Newark Code Enforcement Officer Pleads Guilty to Taking Bribes

TRENTON –Attorney General Gurbir S. Grewal announced that a suspended code enforcement officer for the City of Newark pleaded guilty today to taking bribes from a man seeking to operate an after-hours social club.

Officials say Tajji Williams, 43, of Newark, N.J., was on trial before an Essex County jury when he decided to plead guilty. Williams pleaded guilty today to a charge of bribery in official and political matters before Superior Court Judge Michael A. Petrolle in Essex County.

Under the plea agreement, the state will recommend that Williams be sentenced to five years in state prison, including two years of parole ineligibility. He must forfeit his job with the City of Newark and will be permanently barred from public employment. Williams is scheduled to be sentenced on Jan. 6, 2020.

Deputy Attorneys General Anthony Robinson and Eric Cohen prosecuted the case for the Office of Public Integrity and Accountability (OPIA). They were assisted at trial by Analyst Nathalie Kurzawa. Williams was indicted in an investigation by OPIA and the New Jersey State Police Official Corruption Bureau North Unit.

The investigation revealed that Williams used his position as a city code enforcement officer to solicit a $5,000 bribe from a man who operated an after-hours social club. In return, Williams promised the club operator that he would provide him with advance notice of law enforcement activity and priority in the filing and granting of building permits. The man had faced resistance from the city and city police about the social club. The club operator notified the New Jersey State Police and cooperated in the investigation. During the investigation, Williams accepted payments from the man of $500 on three occasions in late 2016, for a total of $1,500.

“With this guilty plea, we are holding Williams accountable for corruptly using his public position for personal gain,” said Attorney General Grewal. “Williams had a duty to protect the public, but instead he solicited bribes and offered to help this club operator evade city oversight. This was an appalling breach of trust.”

“A critical mission of OPIA is to root out this type of official misconduct, which undermines the work of government and the trust of the people it serves,” said OPIA Director Thomas Eicher. “We will continue to make strong use of New Jersey’s tough anti-corruption laws to prosecute crooked officials like Williams.”

“With greed being his primary motivator, Williams attempted to use the authority entrusted to him for his own personal gain,” said Colonel Patrick Callahan of the New Jersey State Police. “The New Jersey State Police Official Corruption Bureau will aggressively investigate and bring to justice anyone who utilizes a position of public trust to endanger the citizens of our State.”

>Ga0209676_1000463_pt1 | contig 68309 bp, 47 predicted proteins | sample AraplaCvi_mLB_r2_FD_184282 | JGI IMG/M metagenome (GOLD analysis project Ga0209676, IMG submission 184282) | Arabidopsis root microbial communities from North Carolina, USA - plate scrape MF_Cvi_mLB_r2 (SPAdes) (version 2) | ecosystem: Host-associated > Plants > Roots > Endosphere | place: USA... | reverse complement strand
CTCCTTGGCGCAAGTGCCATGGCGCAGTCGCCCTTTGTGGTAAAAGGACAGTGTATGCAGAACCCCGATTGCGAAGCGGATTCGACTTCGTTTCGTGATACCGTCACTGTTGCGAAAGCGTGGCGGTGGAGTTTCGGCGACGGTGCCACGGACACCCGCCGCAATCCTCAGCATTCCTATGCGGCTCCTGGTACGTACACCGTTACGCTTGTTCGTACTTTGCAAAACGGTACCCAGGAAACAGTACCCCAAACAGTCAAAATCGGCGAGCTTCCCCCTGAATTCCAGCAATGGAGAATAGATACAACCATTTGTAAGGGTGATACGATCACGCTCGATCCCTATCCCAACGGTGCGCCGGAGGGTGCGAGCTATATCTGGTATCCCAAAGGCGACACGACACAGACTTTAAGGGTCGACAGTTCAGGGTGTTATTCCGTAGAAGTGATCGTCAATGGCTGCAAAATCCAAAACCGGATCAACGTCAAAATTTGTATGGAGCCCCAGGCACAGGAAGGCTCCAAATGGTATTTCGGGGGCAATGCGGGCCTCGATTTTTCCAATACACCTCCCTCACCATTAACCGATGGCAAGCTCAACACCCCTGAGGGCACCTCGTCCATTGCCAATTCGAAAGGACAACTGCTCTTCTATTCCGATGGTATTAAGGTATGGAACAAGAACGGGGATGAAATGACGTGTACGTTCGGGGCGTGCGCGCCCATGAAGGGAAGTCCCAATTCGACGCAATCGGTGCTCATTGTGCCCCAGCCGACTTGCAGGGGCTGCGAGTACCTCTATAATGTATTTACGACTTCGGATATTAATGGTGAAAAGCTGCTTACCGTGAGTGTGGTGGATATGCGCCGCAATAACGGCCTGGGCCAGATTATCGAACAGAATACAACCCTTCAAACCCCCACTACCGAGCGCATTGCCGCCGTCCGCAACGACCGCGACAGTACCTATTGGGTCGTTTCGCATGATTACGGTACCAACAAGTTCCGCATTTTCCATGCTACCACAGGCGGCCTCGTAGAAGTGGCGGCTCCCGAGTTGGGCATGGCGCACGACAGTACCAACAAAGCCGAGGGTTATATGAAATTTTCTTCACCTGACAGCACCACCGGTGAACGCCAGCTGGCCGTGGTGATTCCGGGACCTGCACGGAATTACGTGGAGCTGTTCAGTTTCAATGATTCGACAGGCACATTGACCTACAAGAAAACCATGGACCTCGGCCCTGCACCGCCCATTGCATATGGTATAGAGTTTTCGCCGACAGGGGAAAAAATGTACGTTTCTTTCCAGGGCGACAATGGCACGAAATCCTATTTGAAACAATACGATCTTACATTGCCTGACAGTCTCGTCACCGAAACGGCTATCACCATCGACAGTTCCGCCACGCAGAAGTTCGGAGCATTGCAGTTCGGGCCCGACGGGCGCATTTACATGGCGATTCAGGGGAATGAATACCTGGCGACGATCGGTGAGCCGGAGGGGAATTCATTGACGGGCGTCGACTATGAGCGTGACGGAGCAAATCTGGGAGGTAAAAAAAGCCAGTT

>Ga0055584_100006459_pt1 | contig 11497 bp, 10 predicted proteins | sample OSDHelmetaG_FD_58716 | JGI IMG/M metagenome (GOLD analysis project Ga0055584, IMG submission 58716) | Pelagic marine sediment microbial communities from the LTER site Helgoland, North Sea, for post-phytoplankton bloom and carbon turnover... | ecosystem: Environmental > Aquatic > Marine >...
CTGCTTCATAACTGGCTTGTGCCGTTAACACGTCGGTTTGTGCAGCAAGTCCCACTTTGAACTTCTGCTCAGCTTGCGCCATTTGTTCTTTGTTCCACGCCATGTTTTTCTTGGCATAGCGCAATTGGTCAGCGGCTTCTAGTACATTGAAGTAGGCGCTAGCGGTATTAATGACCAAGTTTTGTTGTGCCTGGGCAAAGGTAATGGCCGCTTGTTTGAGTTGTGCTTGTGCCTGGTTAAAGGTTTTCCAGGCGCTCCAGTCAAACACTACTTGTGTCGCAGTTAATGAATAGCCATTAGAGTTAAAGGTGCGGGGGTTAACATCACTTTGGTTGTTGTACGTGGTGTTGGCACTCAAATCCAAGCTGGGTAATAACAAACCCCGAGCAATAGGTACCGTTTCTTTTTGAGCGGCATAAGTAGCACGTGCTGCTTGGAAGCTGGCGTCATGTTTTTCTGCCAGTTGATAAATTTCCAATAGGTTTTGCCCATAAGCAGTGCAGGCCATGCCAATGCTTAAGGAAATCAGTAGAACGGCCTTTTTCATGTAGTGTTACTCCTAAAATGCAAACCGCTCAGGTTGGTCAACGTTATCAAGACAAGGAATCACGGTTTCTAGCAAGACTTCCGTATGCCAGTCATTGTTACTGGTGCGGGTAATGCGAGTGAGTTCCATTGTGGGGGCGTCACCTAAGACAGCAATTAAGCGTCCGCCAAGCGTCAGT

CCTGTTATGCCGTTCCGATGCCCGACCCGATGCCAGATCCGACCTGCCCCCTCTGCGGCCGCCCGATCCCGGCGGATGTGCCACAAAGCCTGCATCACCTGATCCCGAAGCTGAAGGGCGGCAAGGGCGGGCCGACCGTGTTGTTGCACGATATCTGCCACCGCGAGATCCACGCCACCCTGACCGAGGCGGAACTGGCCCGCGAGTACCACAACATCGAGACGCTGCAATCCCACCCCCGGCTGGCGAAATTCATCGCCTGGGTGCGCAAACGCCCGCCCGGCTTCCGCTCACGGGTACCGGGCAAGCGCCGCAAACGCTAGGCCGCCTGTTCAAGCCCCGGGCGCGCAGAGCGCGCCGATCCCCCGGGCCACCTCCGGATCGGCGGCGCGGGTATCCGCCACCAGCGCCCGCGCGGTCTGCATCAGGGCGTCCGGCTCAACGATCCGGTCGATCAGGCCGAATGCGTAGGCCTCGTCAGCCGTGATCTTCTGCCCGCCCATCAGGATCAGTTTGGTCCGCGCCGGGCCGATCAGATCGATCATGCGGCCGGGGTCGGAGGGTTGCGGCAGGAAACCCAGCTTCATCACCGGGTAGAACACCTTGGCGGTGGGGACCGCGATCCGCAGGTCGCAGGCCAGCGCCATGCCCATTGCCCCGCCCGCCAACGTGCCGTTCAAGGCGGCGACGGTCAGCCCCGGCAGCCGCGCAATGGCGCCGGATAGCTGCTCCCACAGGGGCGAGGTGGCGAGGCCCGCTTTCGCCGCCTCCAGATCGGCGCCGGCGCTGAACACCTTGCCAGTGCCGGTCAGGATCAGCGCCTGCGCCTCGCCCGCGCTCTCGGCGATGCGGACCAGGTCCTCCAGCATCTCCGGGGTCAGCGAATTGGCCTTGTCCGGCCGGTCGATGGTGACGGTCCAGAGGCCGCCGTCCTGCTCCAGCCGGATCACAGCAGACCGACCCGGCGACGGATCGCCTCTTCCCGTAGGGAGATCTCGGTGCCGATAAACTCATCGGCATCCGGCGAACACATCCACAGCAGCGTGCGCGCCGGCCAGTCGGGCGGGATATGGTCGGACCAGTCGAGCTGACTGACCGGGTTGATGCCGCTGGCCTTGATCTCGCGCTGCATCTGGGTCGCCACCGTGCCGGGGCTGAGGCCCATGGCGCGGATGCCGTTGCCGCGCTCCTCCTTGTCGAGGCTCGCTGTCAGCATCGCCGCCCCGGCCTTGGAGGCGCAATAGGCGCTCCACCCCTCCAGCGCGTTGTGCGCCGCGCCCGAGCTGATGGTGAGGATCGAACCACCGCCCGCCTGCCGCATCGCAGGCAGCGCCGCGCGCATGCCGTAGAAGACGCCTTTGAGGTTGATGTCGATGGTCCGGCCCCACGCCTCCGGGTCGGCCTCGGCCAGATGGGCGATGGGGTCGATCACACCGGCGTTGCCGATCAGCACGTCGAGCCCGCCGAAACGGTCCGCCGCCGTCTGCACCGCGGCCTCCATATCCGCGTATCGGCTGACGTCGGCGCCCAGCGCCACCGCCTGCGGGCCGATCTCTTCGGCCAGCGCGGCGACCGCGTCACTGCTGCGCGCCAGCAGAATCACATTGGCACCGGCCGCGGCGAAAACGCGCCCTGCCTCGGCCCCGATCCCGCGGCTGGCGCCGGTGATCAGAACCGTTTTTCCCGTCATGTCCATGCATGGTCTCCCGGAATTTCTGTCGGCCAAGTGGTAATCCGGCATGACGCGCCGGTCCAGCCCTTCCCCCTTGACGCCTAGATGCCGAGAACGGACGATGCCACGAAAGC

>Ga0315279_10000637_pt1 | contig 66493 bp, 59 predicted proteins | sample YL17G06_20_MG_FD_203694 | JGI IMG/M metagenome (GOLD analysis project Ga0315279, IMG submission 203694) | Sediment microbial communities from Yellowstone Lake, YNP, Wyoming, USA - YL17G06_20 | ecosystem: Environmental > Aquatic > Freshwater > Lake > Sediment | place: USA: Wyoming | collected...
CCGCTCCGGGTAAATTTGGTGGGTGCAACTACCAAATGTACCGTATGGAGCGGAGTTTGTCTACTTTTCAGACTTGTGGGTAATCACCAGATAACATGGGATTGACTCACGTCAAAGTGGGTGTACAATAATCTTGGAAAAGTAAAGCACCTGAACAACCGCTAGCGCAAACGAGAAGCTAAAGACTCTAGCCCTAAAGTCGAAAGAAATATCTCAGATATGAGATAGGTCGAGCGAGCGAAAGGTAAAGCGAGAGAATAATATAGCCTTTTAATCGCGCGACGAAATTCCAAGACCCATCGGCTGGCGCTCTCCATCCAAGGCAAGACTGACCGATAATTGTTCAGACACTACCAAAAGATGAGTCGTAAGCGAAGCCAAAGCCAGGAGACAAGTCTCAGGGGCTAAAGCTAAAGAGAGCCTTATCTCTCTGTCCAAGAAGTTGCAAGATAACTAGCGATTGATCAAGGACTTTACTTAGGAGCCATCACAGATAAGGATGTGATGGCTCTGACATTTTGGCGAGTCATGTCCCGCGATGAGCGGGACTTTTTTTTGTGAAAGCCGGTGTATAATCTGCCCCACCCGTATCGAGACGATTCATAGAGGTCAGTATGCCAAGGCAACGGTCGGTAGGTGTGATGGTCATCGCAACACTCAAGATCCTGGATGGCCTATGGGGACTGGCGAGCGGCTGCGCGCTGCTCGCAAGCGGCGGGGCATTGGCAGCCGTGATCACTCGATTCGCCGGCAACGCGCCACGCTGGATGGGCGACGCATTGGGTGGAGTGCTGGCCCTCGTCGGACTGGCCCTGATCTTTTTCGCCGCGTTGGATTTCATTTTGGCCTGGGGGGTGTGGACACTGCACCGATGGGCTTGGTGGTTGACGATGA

The investigation led to a separate indictment against a second city employee in connection with criminal conduct related to the club operator. Qaadir Royal, 39, of Newark, N.J., a former clerk in the city code enforcement office, pleaded guilty to third-degree tampering with public records and was sentenced on Sept. 17, 2018 to three years in prison, with two years of parole ineligibility. He admitted that in December 2016, he used his access to city databases to alter a certificate of occupancy for the club operator. Royal altered the certificate of occupancy so it falsely reflected that the man was permitted to operate a retail establishment, when he was not. The investigation revealed that Royal solicited and accepted a bribe of $1,000 from the club operator in return for falsely altering the record.

Although Williams and Royal worked in the same city office, the investigation revealed that they acted independently in their criminal conduct involving the club operator.

Deputy Attorney General Robinson presented the indictments to the state grand jury for the Office of Public Integrity and Accountability, under the supervision of Deputy Attorney General Anthony Picione, Counsel to the OPIA Director. Attorney General Grewal commended the OPIA attorneys and trial team, as well as all of the detectives who conducted the investigations for the New Jersey State Police Official Corruption Bureau North Unit.

Attorney General Grewal created the Office of Public Integrity and Accountability in September 2018 to combat corruption and strengthen public confidence in government institutions. OPIA has a toll-free Tipline 1-844-OPIA-TIPS for the public to report corruption.

The AG’s Office has an Anti-Corruption Reward Program that offers a reward of up to $25,000 for tips leading to a conviction for a crime involving public corruption. Information is posted at: http://nj.gov/oag/corruption/reward.html.